Hanford is the most contaminated site in the Western Hemisphere and the world's largest environmental cleanup project.
The Hanford Nuclear Reservation is owned by the federal government and operated by the US Department of Energy (USDOE).
Cleanup at Hanford is a monumental task estimated by USDOE to cost at least $60 billion and take decades to complete.
The Hanford Reach (the part of the Columbia flowing through Hanford) is the last free-flowing stretch of the Columbia River where tens of thousands of salmon spawn each year. The Hanford Reach was designated as a national monument in 2000.
Sixty percent (by volume) of the nation's high-level radioactive waste is located at Hanford.
More than 67 metric tons of plutonium were produced at Hanford, contributing to a global stockpile of nuclear weapons that peaked in the mid-1980s.
Fifty-three million gallons of high-level radioactive and chemical waste are stored in 177 huge underground tanks. One third of these aging tanks are known to have leaked more than a million gallons of waste.
At least 200-square miles of groundwater beneath the site is contaminated and migrating to the Columbia River. An estimated 80-square miles are contaminated above drinking water standards.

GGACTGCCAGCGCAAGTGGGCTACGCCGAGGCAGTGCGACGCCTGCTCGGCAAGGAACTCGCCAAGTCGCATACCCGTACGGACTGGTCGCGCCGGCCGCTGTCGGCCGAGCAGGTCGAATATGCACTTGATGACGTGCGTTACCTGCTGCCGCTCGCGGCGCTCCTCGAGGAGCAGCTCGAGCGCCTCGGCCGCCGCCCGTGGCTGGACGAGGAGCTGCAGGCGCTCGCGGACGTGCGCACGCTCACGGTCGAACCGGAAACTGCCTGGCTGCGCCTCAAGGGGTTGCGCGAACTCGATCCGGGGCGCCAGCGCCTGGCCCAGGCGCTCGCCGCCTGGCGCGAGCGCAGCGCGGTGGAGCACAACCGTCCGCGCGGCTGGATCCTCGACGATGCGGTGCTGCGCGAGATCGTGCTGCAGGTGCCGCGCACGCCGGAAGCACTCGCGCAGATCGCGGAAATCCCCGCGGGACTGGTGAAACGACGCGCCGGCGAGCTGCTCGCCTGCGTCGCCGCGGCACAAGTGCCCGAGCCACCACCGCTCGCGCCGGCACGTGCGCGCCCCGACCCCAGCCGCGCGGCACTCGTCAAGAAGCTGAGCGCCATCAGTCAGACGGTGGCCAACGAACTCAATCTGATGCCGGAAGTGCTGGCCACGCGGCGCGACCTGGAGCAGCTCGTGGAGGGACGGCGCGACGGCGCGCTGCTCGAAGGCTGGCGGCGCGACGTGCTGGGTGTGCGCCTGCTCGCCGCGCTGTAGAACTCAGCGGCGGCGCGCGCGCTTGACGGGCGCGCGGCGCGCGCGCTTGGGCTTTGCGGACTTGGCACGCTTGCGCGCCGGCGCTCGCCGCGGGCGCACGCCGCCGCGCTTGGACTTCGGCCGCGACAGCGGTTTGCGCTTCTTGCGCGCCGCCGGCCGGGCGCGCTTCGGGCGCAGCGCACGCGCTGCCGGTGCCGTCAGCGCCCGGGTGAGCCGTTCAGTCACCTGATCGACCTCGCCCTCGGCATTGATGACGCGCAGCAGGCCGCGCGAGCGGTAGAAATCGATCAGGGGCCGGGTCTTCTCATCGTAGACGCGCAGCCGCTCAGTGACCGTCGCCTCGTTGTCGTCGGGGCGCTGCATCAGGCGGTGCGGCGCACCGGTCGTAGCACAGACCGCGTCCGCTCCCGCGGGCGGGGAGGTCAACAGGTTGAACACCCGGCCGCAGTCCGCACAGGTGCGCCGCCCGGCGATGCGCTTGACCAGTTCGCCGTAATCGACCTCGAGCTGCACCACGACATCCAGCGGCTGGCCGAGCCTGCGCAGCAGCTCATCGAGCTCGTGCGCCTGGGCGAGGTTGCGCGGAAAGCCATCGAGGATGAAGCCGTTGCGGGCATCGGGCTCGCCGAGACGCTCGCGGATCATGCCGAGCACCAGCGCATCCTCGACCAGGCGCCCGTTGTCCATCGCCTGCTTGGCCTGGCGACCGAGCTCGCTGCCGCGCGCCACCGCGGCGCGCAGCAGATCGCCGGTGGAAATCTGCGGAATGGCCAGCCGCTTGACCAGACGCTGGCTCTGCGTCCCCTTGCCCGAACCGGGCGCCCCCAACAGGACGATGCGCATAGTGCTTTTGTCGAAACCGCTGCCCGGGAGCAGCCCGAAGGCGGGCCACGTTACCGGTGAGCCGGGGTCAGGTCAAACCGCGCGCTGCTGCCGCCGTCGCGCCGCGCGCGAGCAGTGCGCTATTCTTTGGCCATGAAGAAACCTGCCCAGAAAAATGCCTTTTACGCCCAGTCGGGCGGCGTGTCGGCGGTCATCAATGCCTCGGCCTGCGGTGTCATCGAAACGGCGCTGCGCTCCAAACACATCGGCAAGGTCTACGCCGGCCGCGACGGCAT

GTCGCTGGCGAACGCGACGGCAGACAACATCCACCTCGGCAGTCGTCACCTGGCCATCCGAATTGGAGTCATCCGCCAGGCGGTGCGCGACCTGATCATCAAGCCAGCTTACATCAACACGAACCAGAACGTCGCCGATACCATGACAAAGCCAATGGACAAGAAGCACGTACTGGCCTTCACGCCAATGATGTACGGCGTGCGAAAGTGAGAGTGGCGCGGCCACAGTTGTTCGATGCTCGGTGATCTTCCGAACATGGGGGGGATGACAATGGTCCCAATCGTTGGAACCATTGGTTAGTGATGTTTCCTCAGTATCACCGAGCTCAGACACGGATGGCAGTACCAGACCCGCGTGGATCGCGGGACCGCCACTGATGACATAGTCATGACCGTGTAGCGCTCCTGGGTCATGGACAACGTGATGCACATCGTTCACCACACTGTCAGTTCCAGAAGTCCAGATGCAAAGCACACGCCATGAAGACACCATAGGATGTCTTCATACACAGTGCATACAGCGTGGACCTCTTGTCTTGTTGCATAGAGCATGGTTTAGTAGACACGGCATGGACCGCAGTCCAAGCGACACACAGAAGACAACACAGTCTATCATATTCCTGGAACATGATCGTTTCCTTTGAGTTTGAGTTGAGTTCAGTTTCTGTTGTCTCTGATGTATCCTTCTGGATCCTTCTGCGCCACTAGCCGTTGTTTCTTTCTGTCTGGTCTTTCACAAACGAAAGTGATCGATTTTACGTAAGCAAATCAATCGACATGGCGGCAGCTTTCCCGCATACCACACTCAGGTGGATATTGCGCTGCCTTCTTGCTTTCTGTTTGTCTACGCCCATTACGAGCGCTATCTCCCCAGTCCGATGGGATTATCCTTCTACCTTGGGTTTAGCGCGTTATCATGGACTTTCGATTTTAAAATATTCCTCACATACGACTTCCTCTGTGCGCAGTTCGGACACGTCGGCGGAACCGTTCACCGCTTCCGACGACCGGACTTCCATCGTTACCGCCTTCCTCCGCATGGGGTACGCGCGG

Approximately 1900 waste sites have been identified at Hanford.
Radioactive and chemical contaminants released from Hanford and other weapons production sites across the nation have caused death and illness, including cancer from radiation and lung disease from beryllium exposure. In 2000, the USDOE acknowledged that workers at nuclear weapons plants may have been made ill, and those who suffered deserved to be compensated. Since then, thousands of claims have been filed.
Nearly 80 percent of the USDOE's national inventory of spent fuel rods was stored in basins just 400 yards from the Columbia River. The USDOE has moved the disintegrating fuel rods to a central location away from the river, but high-level radioactive debris remains in the basins.
The USDOE wants to import as much as 200,000 cubic meters of additional waste from around the nation to Hanford. This could double the amount of radioactive waste left at Hanford.
Washington voters passed initiative 297, now the Cleanup Priority Act, in November 2004. It was the biggest initiative win in state history, with 69% of the voters supporting it. The Cleanup Priority Act prevents the import of mixed radioactive waste to Hanford until existing waste is cleaned up.
Citizens have made a crucial difference in moving the Hanford cleanup forward. Our participation is essential to protect the public, workers, and the environment.